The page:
Low mortgage rates and a yearning for woods and water are driving double-digit gains in property sales — and record prices — in rural parts of Minnesota.
Statewide, there have been 83,824 home sales so far this year, a nearly 10% increase over last year, according to new data from the Minnesota Association of Realtors (MAR). The median price of those sales was $275,000, an 8% annual increase and a new record.
The latest report, which divides the state into 13 regional development zones including the Twin Cities metro, suggests that the pandemic is boosting sales in vacation areas and rural parts of the state. The gains were especially strong in north-central Minnesota and communities along the North Shore where getaway homes are popular. All but two regions showed annual sales gains, but they varied dramatically.
“COVID-19 has reshaped the housing market,” said Chris Galler, MAR’s CEO. “Realtors in Greater Minnesota tell us that they have consumers buying second homes in rural areas, especially cabins, with funds they would have used on trips — especially foreign travel — pre-COVID. The change in leisure travel plans and the change in employee commuting patterns has led folks to seek out properties away from more populated areas.”
In addition to driving sales, the pandemic has also upended the timing of the market. Though real estate was considered an essential service, the government shutdown and social distancing requirements delayed the spring and summer buying season into fall, a time when sales are most likely to slow.
“People are still listing and it’s Thanksgiving,” said Lindi Mae Carlson, an agent based in Duluth. “And it looks like I’ll probably be working on Christmas.”
She said that while many buyers are still weekenders, she’s seeing more people who are planning to work from their vacation home, especially along the North Shore where there’s strong and steady internet access.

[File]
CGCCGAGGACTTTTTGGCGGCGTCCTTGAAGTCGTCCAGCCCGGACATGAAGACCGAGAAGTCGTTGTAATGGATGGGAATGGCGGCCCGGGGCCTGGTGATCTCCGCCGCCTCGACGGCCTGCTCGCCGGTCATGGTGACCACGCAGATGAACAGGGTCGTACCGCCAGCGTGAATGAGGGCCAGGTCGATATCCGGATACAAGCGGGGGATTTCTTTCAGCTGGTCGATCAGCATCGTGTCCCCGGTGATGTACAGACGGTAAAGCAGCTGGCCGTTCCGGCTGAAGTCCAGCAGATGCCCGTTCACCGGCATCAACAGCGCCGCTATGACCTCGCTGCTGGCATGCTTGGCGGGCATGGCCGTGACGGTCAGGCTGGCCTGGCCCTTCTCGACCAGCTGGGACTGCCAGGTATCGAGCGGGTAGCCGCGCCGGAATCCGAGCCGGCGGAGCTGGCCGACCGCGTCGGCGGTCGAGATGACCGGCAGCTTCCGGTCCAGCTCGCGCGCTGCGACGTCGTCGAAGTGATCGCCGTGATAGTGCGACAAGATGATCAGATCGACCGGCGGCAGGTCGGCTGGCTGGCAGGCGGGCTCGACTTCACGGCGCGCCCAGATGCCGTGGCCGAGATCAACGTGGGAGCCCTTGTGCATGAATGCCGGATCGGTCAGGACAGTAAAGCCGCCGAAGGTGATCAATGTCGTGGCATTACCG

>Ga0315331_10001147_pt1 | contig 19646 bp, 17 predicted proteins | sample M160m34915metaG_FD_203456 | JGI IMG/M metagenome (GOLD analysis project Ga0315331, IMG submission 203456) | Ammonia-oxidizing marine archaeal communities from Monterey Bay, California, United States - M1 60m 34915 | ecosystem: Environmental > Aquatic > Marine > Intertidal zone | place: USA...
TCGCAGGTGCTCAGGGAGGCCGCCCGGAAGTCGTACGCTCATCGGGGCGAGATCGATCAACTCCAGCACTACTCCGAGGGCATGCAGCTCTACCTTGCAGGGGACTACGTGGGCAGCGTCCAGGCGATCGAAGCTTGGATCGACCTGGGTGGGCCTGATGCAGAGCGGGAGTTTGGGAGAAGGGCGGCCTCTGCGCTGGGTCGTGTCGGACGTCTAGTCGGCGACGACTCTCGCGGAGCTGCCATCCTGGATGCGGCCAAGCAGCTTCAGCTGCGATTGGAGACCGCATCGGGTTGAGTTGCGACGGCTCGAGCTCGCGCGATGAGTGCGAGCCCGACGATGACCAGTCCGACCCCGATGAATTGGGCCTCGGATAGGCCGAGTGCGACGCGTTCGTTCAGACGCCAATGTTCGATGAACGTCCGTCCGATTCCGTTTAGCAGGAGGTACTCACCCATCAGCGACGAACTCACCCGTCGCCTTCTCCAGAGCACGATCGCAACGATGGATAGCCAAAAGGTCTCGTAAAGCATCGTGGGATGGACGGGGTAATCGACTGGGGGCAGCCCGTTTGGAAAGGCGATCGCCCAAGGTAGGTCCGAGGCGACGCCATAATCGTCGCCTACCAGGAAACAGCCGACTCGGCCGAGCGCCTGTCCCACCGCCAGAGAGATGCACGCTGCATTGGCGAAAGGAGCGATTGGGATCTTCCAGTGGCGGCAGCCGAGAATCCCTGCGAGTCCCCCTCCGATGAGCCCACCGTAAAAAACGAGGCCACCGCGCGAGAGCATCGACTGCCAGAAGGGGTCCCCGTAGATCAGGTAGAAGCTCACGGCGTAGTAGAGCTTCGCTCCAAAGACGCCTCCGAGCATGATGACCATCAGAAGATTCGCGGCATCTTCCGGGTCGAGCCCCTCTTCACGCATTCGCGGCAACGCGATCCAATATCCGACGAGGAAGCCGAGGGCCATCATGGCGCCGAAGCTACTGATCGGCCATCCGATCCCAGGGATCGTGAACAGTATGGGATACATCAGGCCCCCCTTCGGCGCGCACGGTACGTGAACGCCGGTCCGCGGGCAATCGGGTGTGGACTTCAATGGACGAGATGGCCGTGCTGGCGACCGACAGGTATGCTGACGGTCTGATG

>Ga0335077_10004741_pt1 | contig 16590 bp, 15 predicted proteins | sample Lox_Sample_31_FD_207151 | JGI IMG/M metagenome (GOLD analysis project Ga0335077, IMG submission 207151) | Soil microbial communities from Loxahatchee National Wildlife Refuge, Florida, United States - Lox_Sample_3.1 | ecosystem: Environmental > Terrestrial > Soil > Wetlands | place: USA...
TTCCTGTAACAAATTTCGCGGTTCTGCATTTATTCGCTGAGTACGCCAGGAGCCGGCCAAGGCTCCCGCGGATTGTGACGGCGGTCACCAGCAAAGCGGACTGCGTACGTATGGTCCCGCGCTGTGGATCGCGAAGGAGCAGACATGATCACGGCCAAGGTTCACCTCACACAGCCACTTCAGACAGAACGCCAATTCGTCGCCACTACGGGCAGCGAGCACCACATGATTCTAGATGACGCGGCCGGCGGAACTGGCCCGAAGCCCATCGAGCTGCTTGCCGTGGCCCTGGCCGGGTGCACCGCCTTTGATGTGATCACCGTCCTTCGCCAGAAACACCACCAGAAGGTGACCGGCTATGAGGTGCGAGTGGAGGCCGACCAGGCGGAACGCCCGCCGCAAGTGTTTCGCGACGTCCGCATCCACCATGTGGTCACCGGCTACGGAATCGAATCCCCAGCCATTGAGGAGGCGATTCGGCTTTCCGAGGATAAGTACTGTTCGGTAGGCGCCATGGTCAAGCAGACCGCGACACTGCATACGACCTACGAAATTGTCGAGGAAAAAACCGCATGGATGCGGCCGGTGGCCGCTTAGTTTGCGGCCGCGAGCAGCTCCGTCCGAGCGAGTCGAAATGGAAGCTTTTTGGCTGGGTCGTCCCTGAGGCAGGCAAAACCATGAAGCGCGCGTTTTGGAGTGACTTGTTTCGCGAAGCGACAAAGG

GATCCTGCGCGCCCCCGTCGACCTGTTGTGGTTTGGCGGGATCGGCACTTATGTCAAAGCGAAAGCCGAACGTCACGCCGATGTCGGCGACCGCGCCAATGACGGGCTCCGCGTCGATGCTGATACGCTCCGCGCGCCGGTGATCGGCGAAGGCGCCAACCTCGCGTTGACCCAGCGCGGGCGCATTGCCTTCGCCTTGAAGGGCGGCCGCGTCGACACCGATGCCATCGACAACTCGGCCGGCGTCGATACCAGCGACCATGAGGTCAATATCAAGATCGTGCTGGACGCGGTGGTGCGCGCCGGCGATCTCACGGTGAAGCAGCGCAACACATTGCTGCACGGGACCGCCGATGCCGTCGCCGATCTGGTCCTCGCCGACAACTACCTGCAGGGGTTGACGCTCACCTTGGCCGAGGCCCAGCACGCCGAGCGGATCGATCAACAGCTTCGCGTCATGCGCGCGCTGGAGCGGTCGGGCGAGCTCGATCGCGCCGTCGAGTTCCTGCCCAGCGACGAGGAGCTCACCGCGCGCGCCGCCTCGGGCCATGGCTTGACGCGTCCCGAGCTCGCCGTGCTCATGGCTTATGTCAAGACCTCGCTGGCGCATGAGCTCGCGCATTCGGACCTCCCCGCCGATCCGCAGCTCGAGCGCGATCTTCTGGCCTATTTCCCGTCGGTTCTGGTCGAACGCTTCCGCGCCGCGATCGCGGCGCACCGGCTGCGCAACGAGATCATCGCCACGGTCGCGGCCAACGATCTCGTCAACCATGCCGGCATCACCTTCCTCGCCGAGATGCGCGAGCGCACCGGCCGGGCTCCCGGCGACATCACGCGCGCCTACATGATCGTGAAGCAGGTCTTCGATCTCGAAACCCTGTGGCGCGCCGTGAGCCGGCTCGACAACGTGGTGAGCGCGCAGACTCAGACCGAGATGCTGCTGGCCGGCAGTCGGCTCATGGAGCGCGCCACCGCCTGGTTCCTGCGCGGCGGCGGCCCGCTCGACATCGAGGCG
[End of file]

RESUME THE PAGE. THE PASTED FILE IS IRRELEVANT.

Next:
And as they did before the Great Recession, many buyers are taking advantage of rising home prices in the metro area to refinance their primary home and use the equity to pay cash for a second home.
“It’s like 2007 all over again,” she said.
During October alone there were 10,290 closings across the state, a 29.8% increase compared a year ago. Buyers were most active in the North Central region, most of which is about a two- to -three hour drive of the metro, where closings were up 63% over last year, and in the Arrowhead region that’s bordered by the North Shore of Lake Superior, which saw a 32% increase. Gains in both regions outpaced those in the seven-county metro where buyers outpace sellers in some areas and house listings are near an all-time low. The same is true in many outstate areas.
New listings increased 6% statewide during October, but by the end of the month there were 38% fewer active listings compared with last year. Properties are selling faster this year, as well. On average it took 39 days to sell a house last month, nearly 20% faster than a year ago.
Galler said the pandemic and its effect on work and school can’t be underestimated.
“The work element is bigger than the school element,” he said. “Employees and employers have firsthand experience now with working remotely — successfully in most situations. Employees will not be working 40 hours from the employers office setting, but instead look at a new schedule of some time working at the office and some time at home.
The MAR data include sales that are listed through the various Multiple Listing Services across the state, but a smaller share of outstate agents compared with the Twin Cities metro are members.
Ben Winchester, Research Fellow for the University of Minnesota Extension Service Center for Community Vitality, has been conducting an ongoing survey of real estate agents since September to help get a better understanding of migration patterns throughout more rural areas of the state. That survey, which is being done in partnership with the Minnesota Department of Economic Development, shows that there’s no overwhelming single thing that’s causing people to move.”
Winchester said that buyers are a “healthy mix” of full-time and recreational owners and that 54 % of those who are buying lake homes and recreational properties eventually plan to move to the property full time. And based on just two months of responses so far, low mortgage rates seem to be less of a motivation than other factors including the pandemic and rising crime in urban areas.
“An overwhelming number of real estate agents said there is an uptick in business and that they’re much busier than expected,” he said. “There are a lot of confounding factors are at work right now.”